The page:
Guest Post by Chris Vava
The 2019-2020 rainy season in Zimbabwe was drier than normal and many farmers across the country struggled to produce enough for their own income and food security. In spite of the poor rains, one farmer group in the country was able to increase their yields by leveraging weather data provided by the Ag Observatory and aWhere. Chris Vava, a participant of the Zimbabwe Ag Observatory training program, closely monitored the weather for his farm and his neighbors’ farms and was able to make timely decisions about when to plant, fertilize, and harvest his maize crop. Timely farm operations resulted in a record yield during a very dry year. Read his story below to learn more about how smallholder farmers can use aWhere’s localized weather data to improve their crop yields.
Impact from the Field
Over the years I have learnt and built some experience as I farm maize, groundnuts, soya beans, sugar beans, and breed various animals. My interest has also been trying a large number of varieties and coming up with the best combinations in a very small environment which is just under 10 hectares of land.
I have been on this land for 10 years now, the last year  has been an exceptionally good one in terms of maize yields despite weaker rain patterns that prevailed over the past year [2019-2020]. Here are the main reasons my yield was high:
- The main reason is that I efficiently and effectively utilized information and knowledge that I gathered during the Zimbabwe Ag Observatory Training especially before the rains. For successful farming, timing and knowing when to do certain things is very important, especially getting precision forecasts which gives the amount of rain that you are likely to get and when.
- Second the persistence of following good farming practices even with little rain.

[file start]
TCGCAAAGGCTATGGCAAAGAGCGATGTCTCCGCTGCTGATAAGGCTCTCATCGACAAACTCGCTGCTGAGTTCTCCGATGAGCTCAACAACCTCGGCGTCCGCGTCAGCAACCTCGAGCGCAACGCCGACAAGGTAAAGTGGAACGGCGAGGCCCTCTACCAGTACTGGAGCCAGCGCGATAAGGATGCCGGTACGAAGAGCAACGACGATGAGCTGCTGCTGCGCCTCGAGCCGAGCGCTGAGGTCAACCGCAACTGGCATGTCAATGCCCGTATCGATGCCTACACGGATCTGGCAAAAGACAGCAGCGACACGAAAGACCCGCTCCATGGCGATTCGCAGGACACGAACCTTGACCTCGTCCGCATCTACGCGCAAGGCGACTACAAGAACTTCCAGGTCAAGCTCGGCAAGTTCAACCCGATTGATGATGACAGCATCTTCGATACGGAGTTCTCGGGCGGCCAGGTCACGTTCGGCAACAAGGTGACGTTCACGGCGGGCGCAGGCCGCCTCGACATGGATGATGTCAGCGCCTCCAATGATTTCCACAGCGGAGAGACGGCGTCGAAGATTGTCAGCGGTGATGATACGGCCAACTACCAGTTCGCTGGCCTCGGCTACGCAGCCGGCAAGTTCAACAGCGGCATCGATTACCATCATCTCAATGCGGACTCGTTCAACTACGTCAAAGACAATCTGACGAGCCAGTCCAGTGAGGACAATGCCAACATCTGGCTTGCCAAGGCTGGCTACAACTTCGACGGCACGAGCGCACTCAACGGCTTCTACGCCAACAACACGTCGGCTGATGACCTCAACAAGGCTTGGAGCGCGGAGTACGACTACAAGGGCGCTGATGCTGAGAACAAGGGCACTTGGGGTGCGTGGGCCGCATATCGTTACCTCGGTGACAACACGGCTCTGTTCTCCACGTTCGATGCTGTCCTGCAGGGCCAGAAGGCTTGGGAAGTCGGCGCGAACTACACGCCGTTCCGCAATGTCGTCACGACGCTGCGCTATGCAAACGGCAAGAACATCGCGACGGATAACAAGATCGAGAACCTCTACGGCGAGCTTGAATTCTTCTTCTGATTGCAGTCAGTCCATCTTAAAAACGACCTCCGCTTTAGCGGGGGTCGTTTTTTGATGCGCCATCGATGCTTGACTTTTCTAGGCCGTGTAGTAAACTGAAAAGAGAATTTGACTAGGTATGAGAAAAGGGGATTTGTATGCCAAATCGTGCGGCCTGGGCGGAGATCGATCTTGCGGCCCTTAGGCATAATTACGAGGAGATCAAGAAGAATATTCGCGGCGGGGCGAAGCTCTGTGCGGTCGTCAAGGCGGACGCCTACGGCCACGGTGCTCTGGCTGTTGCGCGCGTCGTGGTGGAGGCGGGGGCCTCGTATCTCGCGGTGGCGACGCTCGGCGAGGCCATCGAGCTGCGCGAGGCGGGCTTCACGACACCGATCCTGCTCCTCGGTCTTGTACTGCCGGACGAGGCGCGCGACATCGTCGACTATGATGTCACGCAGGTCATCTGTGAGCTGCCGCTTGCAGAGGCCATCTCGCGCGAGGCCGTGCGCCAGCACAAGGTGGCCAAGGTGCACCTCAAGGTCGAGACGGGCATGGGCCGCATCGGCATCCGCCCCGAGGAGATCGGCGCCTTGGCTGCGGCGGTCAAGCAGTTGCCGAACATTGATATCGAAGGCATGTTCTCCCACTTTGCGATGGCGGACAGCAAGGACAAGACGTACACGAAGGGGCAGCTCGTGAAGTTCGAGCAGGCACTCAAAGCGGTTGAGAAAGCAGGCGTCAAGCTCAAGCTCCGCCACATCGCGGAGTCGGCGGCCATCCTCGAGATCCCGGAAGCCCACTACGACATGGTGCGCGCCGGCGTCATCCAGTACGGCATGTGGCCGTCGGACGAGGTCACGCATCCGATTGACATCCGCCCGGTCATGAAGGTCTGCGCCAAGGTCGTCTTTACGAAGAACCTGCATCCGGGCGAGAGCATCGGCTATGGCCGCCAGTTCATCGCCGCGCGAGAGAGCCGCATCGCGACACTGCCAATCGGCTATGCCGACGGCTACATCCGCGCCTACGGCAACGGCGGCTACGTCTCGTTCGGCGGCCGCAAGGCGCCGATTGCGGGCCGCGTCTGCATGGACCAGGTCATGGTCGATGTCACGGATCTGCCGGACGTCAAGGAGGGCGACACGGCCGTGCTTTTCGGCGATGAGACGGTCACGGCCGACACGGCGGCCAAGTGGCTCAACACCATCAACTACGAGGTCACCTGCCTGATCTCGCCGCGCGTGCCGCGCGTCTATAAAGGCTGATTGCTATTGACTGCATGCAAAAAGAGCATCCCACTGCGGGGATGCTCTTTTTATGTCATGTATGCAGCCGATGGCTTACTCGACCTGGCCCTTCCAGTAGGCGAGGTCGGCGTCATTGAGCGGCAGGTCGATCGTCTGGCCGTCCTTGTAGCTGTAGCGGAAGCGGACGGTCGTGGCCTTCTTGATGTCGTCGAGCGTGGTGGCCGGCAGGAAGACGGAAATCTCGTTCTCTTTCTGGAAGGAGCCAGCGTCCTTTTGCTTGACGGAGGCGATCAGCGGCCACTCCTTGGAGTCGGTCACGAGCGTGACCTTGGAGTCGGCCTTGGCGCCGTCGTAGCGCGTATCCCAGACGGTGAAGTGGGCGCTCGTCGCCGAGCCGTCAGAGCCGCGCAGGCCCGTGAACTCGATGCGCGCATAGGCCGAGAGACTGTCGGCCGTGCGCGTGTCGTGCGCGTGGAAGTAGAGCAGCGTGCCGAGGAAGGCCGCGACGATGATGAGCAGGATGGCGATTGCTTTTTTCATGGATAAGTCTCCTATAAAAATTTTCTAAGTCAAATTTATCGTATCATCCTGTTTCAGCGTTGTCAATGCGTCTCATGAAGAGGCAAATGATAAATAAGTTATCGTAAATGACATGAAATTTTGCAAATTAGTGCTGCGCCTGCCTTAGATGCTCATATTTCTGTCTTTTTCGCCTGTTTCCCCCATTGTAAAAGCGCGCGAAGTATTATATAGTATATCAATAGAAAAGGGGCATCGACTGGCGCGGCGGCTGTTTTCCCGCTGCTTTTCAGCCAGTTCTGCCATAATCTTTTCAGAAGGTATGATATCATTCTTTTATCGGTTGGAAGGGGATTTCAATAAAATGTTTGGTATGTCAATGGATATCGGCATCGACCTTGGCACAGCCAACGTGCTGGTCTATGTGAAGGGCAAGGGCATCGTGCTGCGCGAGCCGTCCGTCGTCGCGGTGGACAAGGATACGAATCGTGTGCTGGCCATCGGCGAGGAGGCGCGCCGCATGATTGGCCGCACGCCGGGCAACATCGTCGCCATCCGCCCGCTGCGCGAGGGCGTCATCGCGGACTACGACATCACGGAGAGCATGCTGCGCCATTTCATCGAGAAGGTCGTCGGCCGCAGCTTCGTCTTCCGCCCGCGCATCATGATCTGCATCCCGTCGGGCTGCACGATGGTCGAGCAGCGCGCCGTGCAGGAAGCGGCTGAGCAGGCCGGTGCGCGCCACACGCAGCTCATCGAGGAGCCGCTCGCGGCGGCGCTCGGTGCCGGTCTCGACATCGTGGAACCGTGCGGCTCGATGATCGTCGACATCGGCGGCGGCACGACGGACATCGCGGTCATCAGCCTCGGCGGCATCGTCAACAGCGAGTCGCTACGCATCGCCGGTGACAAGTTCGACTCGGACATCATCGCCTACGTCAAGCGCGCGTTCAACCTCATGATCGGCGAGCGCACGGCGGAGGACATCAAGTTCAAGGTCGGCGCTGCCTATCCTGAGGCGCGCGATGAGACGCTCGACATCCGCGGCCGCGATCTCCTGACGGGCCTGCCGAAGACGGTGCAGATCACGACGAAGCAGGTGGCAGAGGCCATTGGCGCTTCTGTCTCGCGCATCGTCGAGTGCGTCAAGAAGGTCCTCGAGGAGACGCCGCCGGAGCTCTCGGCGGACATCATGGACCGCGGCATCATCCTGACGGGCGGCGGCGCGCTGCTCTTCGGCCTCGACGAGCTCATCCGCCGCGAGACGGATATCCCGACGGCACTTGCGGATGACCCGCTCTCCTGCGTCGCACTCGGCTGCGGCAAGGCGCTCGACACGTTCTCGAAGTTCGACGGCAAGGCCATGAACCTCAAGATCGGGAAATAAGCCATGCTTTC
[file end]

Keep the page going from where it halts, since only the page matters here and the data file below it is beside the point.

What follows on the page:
Yields of most farmers in my area were extremely improved as I shared a lot of information through our Bindura West Farmers WhatsApp group which is very vibrant. However, for those farmers whose yields were poor, this had to do with other reasons which I will mention below:
- Farmers were waiting for help (Command agricultural inputs) with fertilizers for planting and top dressing and most importantly fighting against fall-armyworm which was a menace due to extensive sunny conditions;
- Lack of equipment as well as the prohibitive cost of hiring tractors and planting equipment for most farmers. There were also problems with the availability of the equipment for hiring;
- General preparedness – such as land preparation, weeding, contour ridges, as well as moisture preservatio
In my farming community we have realized that data sharing of all kinds of information is very vital. So as mentioned above we have formed a WhatsApp group through which information is freely shared. I provided a lot of weather data and whenever there was rain farmers shared the actual rain gauge reading (image here). Below is a sample message from Bindura South Farmers WhatsApp group
- “Dear Farmers thank you for the news about the rains! However, I think it would have a lot of value if you indicate which place you and if possible for those with rain gauges to also indicate how much in terms of mm. Otherwise we might be talking of cyclones happening somewhere not in our fields. Information about rainfall is a good benchmark for now for our future”
Chris also shared weekly forecasts with the WhatsApp group. A weekly chart for Chris’s farm as well as a sample bulletin created with aWhere analytics are shown below.
Chris’s story shows how the right information at the right time can build resilience to weather variability and allow farmers to improve yields under poor weather conditions. aWhere has been working with the Ag Observatory program in multiple countries and there are other stories similar to Chris’s. The value of weather data to farmers only increases as variability caused by climate change continues to grow. To learn more about the Ag Observatory please contact us.